Despite its subsidised price, students’ experience shows the cost of industrial strikes in Nigerian tertiary institutions is expensive. Even though the only alternative — privately-owned tertiary institutions — is not affordable to the poor, what students suffer from academic calendar disruption, emotional stress, and time wastage from government-owned tertiary institutions are way costly and unquantifiable.
The strike by the universities’ academic staff is already in its 6th month, and as no signal of resumption seems in sight, Chiamaka Nnosiri, a student of the University of Uyo, has started losing hope. After gaining admission in 2019, she targeted 2023 as the year of her graduation for her four-year course. But that was before she knew what the Academic Staff Union of Universities (ASUU) does — strike.
Three years later, she just barely finished her undergraduate level one (UG1) in school. At present, she is in level two and when that would change was what she has always refused to discuss; because she couldn’t tell.
Every time she thought about the strike, she said she fell into depression. To escape this, she found a job as a hotel receptionist where she lost her phone while on duty. Then got frustrated out of the job when the hotel manager told her that her employment conditions included engaging in sexual activities if the need ever arose.
ASUU has undergone 16 different industrial actions since 1999 — the periods have stalled the academic calendar for four years, every time demanding the revitalization of government’s universities, payment of earned academic allowances, promotion arrears, and most recently, adoption of University Transparency Accountability Solution (UTAS) as against government’s Integrated Payroll and Personnel Information System (IPPIS).
To meet ASUU demands, Chris Ngige, the Federal Minister for Labour, said up to N1.1 trillion would be earmarked to the academic staff, an amount the Minister reiterated the present government could not afford.
Apart from the budget deficit, the country also witnessed a revenue deficit in the first quarter of 2022, making the government borrow to pay salaries.
Economists advised against borrowing for consumption; this explains why ASUU finds it difficult to sway the Federal Government to dance to its tune.
The latest strike started in February and despite the university lecturers finally reaching an agreement with the Federal Government six months later, the duo are at loggerhead for unpaid salaries during the period the classes were closed.
As the government vowed to implement the no-work-no pay policy, the lecturers’ association headquarters asked its members to gear up for a real strike — a term for declaring the industrial action indefinite.
But since federal government tertiary institutions became ill-funded, politicians have turned to developed nations to educate their children. This translates that the staff’s association, which claims to fight for the poor population, is a leaf-eating grub, eating those it claims to serve.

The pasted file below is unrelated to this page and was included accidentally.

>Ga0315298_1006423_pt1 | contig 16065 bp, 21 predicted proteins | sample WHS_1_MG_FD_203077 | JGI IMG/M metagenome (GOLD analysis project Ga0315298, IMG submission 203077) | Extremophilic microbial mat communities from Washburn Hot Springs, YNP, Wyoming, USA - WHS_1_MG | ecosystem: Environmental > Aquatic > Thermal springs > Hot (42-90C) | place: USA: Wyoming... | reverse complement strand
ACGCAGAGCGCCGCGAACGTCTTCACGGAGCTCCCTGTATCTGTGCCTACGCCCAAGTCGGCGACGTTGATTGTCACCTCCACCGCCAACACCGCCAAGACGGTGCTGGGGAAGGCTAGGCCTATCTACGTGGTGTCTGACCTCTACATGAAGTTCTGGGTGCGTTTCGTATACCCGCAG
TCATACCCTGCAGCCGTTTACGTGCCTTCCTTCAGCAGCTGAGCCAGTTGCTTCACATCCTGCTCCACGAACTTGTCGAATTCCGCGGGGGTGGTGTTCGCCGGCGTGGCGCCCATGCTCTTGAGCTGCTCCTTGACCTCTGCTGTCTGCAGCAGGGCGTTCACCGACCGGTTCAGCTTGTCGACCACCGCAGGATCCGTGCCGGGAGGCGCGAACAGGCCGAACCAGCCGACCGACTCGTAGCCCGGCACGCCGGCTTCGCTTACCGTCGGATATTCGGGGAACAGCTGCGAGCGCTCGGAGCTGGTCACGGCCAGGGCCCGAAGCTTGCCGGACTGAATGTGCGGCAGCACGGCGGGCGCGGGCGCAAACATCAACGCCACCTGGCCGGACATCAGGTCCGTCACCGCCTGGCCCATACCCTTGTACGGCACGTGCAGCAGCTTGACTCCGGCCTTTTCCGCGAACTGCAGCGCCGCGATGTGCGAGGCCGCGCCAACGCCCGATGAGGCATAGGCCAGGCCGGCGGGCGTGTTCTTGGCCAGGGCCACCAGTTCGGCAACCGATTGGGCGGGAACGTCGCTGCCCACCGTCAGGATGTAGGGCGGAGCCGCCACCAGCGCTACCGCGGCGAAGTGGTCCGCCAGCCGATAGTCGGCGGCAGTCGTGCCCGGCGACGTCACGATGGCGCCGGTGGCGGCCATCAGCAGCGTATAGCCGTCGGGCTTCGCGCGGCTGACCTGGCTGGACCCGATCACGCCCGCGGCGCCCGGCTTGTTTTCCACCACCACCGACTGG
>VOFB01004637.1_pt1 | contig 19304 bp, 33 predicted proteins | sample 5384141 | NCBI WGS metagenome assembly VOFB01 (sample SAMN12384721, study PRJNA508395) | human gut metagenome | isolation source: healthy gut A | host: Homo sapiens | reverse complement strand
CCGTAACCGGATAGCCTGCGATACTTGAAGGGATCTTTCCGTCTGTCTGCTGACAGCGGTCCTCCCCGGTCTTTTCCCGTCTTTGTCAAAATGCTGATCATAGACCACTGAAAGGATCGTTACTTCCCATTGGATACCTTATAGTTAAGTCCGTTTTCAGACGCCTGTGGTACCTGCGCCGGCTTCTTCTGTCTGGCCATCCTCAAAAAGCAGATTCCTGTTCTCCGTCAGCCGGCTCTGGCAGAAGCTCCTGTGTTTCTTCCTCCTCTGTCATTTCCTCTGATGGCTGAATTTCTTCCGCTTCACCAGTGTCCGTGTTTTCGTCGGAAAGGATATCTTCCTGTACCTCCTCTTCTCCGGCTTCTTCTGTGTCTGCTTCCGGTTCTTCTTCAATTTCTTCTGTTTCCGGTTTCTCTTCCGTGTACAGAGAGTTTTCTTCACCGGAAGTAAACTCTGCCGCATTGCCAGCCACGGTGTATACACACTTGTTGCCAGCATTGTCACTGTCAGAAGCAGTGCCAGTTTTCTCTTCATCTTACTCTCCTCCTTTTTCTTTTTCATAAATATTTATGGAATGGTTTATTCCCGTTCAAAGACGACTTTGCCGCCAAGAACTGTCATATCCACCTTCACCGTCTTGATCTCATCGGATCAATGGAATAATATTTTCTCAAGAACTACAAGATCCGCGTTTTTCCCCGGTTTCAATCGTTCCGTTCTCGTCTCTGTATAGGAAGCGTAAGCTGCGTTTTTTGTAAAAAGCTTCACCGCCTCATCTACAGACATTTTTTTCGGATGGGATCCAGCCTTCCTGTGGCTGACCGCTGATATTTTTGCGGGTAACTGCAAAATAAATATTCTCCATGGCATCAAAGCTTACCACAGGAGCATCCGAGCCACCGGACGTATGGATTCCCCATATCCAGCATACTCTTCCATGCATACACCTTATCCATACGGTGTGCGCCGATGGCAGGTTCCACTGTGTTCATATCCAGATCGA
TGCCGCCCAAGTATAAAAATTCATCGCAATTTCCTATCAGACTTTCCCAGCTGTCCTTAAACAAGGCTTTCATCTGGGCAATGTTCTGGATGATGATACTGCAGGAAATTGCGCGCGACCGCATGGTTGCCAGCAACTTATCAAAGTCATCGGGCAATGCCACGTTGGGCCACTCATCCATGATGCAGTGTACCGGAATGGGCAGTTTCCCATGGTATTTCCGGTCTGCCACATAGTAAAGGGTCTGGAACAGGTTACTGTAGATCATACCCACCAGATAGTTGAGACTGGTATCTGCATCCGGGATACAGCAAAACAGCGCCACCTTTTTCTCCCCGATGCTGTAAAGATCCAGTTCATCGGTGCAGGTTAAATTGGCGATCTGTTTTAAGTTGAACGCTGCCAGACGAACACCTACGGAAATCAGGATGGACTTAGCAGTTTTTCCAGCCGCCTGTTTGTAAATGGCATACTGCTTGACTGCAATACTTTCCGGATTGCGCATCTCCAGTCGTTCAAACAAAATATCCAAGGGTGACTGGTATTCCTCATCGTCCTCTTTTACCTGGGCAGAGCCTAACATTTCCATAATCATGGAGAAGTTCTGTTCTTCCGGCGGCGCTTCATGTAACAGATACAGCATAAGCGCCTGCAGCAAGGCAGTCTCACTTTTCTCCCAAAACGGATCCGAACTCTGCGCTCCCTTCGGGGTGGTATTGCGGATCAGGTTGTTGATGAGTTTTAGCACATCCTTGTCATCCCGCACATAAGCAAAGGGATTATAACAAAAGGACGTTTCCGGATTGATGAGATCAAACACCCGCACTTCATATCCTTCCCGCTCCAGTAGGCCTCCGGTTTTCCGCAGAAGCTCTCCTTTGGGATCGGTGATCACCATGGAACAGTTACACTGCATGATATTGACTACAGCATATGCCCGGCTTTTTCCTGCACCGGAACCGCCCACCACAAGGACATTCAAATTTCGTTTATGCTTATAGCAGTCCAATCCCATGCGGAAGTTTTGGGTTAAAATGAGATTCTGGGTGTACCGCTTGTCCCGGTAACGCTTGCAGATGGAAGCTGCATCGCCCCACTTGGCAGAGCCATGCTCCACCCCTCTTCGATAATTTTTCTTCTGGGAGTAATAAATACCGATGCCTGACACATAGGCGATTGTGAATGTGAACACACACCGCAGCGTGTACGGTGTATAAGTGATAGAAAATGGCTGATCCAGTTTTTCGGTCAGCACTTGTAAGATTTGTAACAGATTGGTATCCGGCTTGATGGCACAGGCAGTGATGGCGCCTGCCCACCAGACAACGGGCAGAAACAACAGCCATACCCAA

What if universities fund themselves?
Even though the government always wants to do something for the poor – by making stuff free – “the need to expand the funding base of our universities is now inevitable,” argued Waziri Adio, Executive Director at Agora Policy, a research institution committed to finding practical solutions to urgent national challenges.
“The fact that a university is publicly owned does not mean that its cost must be exclusively and permanently borne by the government,” Adio wrote in his column for THIS DAY.
According to Statista, in 2019, the average tuition fee for a bachelor programme at Nile University, the most expensive private university in Nigeria, was N2.4 million. And the cost at American University of Nigeria, the 10th on the list of most expensive, was N795,000. But these universities are profit-driven enterprises for their owners.
What would the cost look like for a not-for-profit university? Adio put the calculation this way, using the University of Lagos’s (UNILAG) N27 billion annual budgetary allocation as a case study:
“If we stick to UNILAG, a tuition of N100,00 per annum (or N50, 000 per semester) allows the school to generate an extra N4.5 billion per annum. This not only turns the students to real financial stakeholders in their education but also increases their agency as accountability actors in the university system. That N4.5 billion alone will reduce by 35% the funding gap between the government’s subsidy (the N14 billion budgetary allocation) and the N27 billion UNILAG needs to fully deliver its obligations for training students for the year. If the school decides to bridge the entire gap solely from students’ co-payments, the tuition will come to N288, 888 per student per annum.”
Adio also argued that while the subsidised tuition fee emanated with a compassionate intention to persuade people to go to university, such an idea is no more tenable.
With ill-equipped infrastructure and consistent academic calendar disruption of the universities, “we do a disservice to all, especially the poor who have limited options, when we do not have a properly funded public education system,” he wrote.